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The irony is there is no such thing as the past or the future it is always a concept in our head. In fact, there has never been a past nor a future

that actually exists -- it is just this moment shimmering in eternity forevermore. That doesn’t mean that the concepts of past or future aren’t useful -- because without them we might become like idiots unable to see patterns repeating themselves and tying ourselves in knots since we were unable to plan for the future nor learn from the past. On closer scrutiny we never leave the present moment even has we reflect on the past and imagine a future, we are always doing that in the “present”. We can’t really stop ourselves from pondering both past and future and their is nothing wrong with that provided that we are aware of living “immediately” as we extract the wisdom from past mistakes and plan for a future that enhances our well being as a means to accessing the presence of now.

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Nov 21, 2022·edited Nov 21, 2022Liked by Massimo Pigliucci

Thanks, Massimo, for a very clear and helpful reflection.

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Nov 21, 2022Liked by Massimo Pigliucci

Very lucid essay. Thank you, Massimo.

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"we simply have to do our best while we can"; presumably we need to use our judgment to decide just how much is "our best", since otherwise one can make oneself unhappy and ineffectual by attempting more

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Thank you Massimo for another quality article! It and Paul’s comment made me remember a part from Meditations (V.26) “... the soul. See that it never becomes involved with them(pleasures/pain of the flesh): it must limit itself to its own domain, keep the feeling confined to their proper sphere.” Alot of times I find myself triggered by philosophical quotes as I making the daily progress of emotions and impression, if graphed would look like high peaks and valleys, instead of more like a wave with balanced crests and troughs. Further, to be content all the time seems crazy, but to have the courage to practice proper judgment is what makes a difference, without seeking edumania? Talk about it, edumania, seems only to be a motivator?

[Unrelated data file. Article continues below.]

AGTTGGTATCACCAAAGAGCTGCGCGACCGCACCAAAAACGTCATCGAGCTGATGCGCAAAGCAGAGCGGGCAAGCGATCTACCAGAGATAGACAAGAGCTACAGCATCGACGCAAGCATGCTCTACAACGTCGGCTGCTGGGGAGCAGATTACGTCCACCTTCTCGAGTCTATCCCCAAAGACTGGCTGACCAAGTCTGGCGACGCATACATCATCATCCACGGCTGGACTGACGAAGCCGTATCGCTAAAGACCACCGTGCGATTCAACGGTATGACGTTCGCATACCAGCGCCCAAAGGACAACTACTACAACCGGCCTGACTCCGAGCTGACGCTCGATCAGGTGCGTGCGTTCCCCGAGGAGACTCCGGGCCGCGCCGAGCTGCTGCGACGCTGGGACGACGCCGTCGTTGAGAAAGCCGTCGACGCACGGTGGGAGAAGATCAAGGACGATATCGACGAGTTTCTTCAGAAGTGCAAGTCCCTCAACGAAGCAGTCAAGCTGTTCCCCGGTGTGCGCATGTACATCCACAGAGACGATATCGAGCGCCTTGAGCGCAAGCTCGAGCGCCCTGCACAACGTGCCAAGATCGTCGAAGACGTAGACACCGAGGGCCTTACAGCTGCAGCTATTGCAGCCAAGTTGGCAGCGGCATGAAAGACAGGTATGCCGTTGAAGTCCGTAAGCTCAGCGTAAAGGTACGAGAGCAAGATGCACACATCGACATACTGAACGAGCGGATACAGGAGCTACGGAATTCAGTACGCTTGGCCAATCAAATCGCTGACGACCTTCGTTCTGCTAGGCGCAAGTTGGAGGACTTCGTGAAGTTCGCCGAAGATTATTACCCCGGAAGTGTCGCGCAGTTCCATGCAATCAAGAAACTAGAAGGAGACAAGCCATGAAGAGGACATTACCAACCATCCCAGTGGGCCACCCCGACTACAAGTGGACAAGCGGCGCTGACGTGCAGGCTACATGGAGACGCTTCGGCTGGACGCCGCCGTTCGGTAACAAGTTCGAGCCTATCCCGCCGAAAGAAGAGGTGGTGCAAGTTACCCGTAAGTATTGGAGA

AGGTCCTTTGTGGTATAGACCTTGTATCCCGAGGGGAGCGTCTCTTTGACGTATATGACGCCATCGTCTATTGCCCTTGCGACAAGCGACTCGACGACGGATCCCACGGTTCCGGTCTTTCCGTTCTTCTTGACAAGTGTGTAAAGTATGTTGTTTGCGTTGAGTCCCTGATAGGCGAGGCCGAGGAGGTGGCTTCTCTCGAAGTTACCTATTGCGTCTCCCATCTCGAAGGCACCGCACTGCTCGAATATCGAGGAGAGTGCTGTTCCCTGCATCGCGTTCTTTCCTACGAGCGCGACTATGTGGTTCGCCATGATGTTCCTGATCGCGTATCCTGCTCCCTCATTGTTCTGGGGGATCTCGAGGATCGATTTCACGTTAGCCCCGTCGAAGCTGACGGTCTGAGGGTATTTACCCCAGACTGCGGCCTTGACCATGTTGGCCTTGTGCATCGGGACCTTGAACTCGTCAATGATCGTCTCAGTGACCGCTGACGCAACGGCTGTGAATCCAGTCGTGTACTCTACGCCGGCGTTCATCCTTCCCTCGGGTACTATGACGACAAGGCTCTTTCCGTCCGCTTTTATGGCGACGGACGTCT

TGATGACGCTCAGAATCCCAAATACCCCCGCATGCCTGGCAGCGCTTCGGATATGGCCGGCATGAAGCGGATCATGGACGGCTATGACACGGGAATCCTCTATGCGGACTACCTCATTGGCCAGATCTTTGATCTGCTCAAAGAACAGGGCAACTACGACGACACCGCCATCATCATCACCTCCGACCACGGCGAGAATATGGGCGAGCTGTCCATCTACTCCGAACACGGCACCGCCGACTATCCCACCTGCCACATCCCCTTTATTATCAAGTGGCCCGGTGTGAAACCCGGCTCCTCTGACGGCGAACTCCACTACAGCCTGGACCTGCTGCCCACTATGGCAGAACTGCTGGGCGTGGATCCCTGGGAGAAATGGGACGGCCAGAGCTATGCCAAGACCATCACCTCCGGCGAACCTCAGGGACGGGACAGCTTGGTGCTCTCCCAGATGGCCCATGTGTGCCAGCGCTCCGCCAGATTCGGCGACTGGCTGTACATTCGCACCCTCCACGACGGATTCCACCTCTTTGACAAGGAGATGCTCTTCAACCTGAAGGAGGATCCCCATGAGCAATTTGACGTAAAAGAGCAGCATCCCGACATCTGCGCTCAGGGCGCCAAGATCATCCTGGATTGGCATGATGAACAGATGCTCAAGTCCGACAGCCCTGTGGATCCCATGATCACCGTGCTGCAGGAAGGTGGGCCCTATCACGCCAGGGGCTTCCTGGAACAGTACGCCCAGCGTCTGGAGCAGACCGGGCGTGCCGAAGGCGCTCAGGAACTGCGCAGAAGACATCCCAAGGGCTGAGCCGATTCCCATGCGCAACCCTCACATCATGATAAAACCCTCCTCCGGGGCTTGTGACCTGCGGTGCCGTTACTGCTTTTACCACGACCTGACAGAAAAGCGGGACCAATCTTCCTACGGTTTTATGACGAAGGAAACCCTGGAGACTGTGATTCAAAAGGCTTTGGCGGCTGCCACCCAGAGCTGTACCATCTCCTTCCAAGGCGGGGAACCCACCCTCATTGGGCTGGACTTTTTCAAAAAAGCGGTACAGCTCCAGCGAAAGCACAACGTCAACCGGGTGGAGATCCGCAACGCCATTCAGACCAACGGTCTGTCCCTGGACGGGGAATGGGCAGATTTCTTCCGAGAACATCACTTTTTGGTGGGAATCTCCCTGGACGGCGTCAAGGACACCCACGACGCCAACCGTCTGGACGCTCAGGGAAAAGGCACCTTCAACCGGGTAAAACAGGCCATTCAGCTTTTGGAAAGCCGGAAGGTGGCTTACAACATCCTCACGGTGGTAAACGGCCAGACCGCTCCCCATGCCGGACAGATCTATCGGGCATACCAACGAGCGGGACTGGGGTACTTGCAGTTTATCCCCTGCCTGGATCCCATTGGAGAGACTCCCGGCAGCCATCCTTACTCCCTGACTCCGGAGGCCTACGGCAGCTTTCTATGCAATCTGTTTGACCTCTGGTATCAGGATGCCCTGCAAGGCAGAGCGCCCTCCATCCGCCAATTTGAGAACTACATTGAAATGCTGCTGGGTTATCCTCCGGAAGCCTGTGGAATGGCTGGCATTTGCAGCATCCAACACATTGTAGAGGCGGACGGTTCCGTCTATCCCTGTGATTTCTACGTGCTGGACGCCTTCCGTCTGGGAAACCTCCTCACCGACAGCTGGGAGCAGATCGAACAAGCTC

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Maks, eudaimonia is a process, not a final stage. Every time we strive to live a better, more ethical, more meaningful life, we strive for eudaimonia. It really isn't about contentment. Well, unless you are an Epicurean or a Pyrrhonist...

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Ok so the statements that say to achieve eudaemonia should be understood more as to experience it and to properly recognize it, rather then have it at the end. One of these proper qualifier is having the able to live in present, and fully understand what that means as it relates to other virtues?

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Yes, I tend to think of eudaimonia as a quest and a process, not something that is obtained at the end. That said, Aristotle thought that one's life could not be judged to be eudaimonic until after they were dead. Because they could still royally screw up until the very last...

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Nov 21, 2022Liked by Massimo Pigliucci

Lol great, thank you!

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Paul, yup. Hence Epictetus' insistence on the so-called discipline of assent, which is all about refining our judgment.

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founding

Lovely piece. Very clear about the Epicurean living for the moment. Can’t get my head around applying Stocism to the moment. I will read this article in the evening. Thank you.

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Naresh, think of Epictetus' insistence that we need to pay attention (prohairesis) to the here and now, because that's the only time and place where our agency is efficacious.

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